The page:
All taxable, non-retirement accounts come with daily tax-loss harvesting which helps you potentially minimize the taxes you pay and maintain the risk and returns you get. Investment losses are “harvested” (sold off) to offset taxes from your other gains and income.

No Commission/Trading fees: The first $15,000 is advised for free (when signed up through a referral). The only fees with Wealthfront are the 0.25% advisory fee on accounts over $15,000 and the ETF expense ratios which average 0.12%.

Low fee service for the new/passive investor: Wealthfront’s fees are low and reasonable when you consider the piece of mind you get from having an automated investment portfolio.


No customization: What you see is what you get. Wealthfront’s recommended portfolios included a diversified set of low-cost ETF’s but you can’t add any different ones you may want.

The Wealthfront set of ETF’s are good, research-based recommendations but if you’re the type of investor who likes to fine-tune their portfolio themselves, you’re out of luck. Wealthfront is not for the DIY, hands-on type of investor

No fractional share purchases: Wealthfront only purchases whole shares of stocks, so you will likely have a bit of cash sitting in your account until it’s able to buy whole shares again. This is different from Betterment, which buys fractional shares and invests all of your cash.

Types of Accounts Offered

Wealthfront supports several taxable and non-taxable investment accounts: personal and joint non-retirement taxable accounts, Traditional and Roth IRA’s, including 401(k) rollovers, and SEP-IRA’s. They also recently announced support for 529 college saving plans.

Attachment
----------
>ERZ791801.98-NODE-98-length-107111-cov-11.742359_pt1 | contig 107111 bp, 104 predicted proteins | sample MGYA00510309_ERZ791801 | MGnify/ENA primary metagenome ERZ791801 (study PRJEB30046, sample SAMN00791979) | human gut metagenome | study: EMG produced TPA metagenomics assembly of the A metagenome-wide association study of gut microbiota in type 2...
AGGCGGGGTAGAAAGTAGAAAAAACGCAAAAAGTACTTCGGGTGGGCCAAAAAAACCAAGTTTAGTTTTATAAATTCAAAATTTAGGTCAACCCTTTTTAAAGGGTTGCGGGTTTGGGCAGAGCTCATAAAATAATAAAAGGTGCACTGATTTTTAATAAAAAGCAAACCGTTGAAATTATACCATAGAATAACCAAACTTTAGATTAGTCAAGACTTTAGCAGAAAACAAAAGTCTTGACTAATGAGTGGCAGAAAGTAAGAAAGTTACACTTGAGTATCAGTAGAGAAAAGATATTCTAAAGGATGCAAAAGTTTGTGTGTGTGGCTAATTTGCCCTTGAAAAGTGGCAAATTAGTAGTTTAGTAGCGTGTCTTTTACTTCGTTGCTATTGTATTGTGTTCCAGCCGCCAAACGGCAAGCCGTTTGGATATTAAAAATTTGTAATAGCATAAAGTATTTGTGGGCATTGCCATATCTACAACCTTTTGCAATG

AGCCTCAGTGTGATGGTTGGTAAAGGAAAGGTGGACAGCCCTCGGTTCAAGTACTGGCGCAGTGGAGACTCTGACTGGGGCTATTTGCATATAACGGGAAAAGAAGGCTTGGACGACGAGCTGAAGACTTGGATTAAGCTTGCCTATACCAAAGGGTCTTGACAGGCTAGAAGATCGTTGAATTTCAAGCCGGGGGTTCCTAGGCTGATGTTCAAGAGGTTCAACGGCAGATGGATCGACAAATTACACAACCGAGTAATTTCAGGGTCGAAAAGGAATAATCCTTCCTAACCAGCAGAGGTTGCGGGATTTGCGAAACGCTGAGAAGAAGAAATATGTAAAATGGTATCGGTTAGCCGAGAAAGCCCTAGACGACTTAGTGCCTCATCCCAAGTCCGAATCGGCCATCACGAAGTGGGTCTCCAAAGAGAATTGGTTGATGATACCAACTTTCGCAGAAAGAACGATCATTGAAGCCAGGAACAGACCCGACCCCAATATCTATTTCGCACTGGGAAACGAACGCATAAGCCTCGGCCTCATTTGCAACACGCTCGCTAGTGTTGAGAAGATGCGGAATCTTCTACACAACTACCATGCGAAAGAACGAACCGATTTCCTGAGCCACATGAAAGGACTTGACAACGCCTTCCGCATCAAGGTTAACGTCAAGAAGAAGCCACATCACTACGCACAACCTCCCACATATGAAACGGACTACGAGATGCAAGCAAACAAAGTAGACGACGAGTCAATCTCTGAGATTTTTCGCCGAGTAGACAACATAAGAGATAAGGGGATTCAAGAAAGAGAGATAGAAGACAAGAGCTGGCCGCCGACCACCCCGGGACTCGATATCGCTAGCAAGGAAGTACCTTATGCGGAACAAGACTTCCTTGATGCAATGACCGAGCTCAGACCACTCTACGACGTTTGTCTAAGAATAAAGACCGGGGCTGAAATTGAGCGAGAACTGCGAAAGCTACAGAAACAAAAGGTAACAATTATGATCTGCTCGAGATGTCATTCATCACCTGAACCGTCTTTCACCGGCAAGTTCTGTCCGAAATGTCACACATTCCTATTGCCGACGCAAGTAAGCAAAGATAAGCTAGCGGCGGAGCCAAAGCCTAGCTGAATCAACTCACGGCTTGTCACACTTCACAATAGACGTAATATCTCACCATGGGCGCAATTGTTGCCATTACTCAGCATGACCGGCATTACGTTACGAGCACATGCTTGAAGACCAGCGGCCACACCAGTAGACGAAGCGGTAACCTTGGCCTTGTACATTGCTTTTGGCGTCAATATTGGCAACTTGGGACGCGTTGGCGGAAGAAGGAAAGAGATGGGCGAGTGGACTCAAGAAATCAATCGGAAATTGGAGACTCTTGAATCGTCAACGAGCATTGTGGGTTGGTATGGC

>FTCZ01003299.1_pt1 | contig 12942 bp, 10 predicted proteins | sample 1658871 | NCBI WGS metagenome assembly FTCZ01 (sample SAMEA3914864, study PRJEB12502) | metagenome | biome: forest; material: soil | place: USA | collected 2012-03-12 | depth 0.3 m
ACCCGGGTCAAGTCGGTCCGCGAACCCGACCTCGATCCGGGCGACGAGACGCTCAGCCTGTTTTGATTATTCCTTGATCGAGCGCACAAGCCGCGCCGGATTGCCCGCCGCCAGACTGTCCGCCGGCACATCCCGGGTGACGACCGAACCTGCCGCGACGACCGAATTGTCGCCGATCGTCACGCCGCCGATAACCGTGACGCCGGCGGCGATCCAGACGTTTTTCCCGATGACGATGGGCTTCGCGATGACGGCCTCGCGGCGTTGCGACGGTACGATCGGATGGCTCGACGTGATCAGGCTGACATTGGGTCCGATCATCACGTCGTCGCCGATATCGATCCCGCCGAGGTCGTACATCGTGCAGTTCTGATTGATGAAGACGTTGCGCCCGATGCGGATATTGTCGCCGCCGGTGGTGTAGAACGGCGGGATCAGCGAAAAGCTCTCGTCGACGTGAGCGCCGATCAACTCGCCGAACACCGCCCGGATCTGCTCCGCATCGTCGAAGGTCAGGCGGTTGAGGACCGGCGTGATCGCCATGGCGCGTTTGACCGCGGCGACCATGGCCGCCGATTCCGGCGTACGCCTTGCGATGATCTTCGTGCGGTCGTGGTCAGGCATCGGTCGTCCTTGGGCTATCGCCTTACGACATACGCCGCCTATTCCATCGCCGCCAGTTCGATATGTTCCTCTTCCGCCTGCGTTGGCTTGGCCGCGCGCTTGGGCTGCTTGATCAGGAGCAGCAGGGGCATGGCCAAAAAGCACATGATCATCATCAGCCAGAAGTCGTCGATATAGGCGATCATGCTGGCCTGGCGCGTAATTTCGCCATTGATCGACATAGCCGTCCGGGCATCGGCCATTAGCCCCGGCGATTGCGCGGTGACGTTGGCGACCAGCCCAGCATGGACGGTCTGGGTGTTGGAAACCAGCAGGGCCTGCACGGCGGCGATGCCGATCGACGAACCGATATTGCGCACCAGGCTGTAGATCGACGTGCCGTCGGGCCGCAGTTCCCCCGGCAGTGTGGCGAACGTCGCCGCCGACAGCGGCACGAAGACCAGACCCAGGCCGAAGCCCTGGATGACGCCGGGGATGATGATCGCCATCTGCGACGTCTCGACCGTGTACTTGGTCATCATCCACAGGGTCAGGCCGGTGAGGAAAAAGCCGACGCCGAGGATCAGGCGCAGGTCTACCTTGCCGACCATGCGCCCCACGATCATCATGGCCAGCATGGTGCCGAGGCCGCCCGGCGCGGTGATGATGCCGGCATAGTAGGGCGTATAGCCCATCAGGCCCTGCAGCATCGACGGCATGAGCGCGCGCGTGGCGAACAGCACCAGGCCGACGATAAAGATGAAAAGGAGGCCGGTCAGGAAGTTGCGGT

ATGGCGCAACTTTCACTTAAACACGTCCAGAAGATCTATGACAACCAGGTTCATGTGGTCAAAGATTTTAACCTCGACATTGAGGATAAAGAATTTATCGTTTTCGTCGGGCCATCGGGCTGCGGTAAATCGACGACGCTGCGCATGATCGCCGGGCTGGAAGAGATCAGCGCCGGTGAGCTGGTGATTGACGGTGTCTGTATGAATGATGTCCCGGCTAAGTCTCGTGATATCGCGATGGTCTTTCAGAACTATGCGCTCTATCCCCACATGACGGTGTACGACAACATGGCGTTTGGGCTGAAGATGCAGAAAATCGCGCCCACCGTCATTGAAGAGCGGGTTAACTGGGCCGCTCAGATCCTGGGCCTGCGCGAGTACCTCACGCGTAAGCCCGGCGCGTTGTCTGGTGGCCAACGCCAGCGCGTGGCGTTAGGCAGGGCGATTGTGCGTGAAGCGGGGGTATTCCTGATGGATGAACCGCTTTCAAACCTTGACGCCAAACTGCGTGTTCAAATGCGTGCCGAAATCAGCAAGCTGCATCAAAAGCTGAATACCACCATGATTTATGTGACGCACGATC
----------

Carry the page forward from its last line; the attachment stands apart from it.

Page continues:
Wealthfront isn’t as flashy and out there as its counterpart, Betterment. Wealthfront makes up for it by the way of its fee structure and world-class investment team. While Betterment offers no account minimum, it’s fees, for account balances below $100,000, are higher than Wealthfront.

Wealthfront is more accessible and easier to new investors with little money. The first $15,000 of an account is managed for free. Because of this, Wealthfront makes for a really attractive option to get started investing with little money. Use my referral link below to learn more and open your account.


Are you confused about the world of investing and want to learn more? Enroll in my free 7-day Investing 101 For Millennials email course.

Just two years ago, I knew nothing about investing and kept all my money in a savings account earning 0.05% interest. Once I learned more about investing and it’s power to build wealth, I got started with it. Investing doesn’t have to be overwhelming or scary!

The course will walk you through the basics of investing, why it’s important, why everyone should be doing it, and how to set up and get your first investing account ready to go.

Click the image below to learn more!

Investing 101 for Millennials

What do you think of robo advisor services? Do you think it makes investing less intimidating and more accessible? 

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Colin // RebelwithaPlan

Colin Ashby is the writer behind Rebel with a Plan, a website dedicated to people who choose to rebel against the norm of living in debt and feeling financially unenlightened. He believes everyone has an eccentric quality to embrace and that lattes are sometimes a necessity (despite what the personal finance community tells you).

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2 Comments on Wealthfront Review: Investing, Simplified

  1. DC @ Young Adult Money
    March 9, 2017 at 3:44 am (8 months ago)

    Love the tax loss harvesting aspect! The $500 minimum is nice as well. I haven’t opened an account with WealthFront yet but it’s on my list of things to check out.

    • Colin // RebelwithaPlan
      March 9, 2017 at 8:02 pm (8 months ago)

      Do you have most of your stuff at Vanguard? The tax loss harvesting is great when you have a taxable non-retirement account!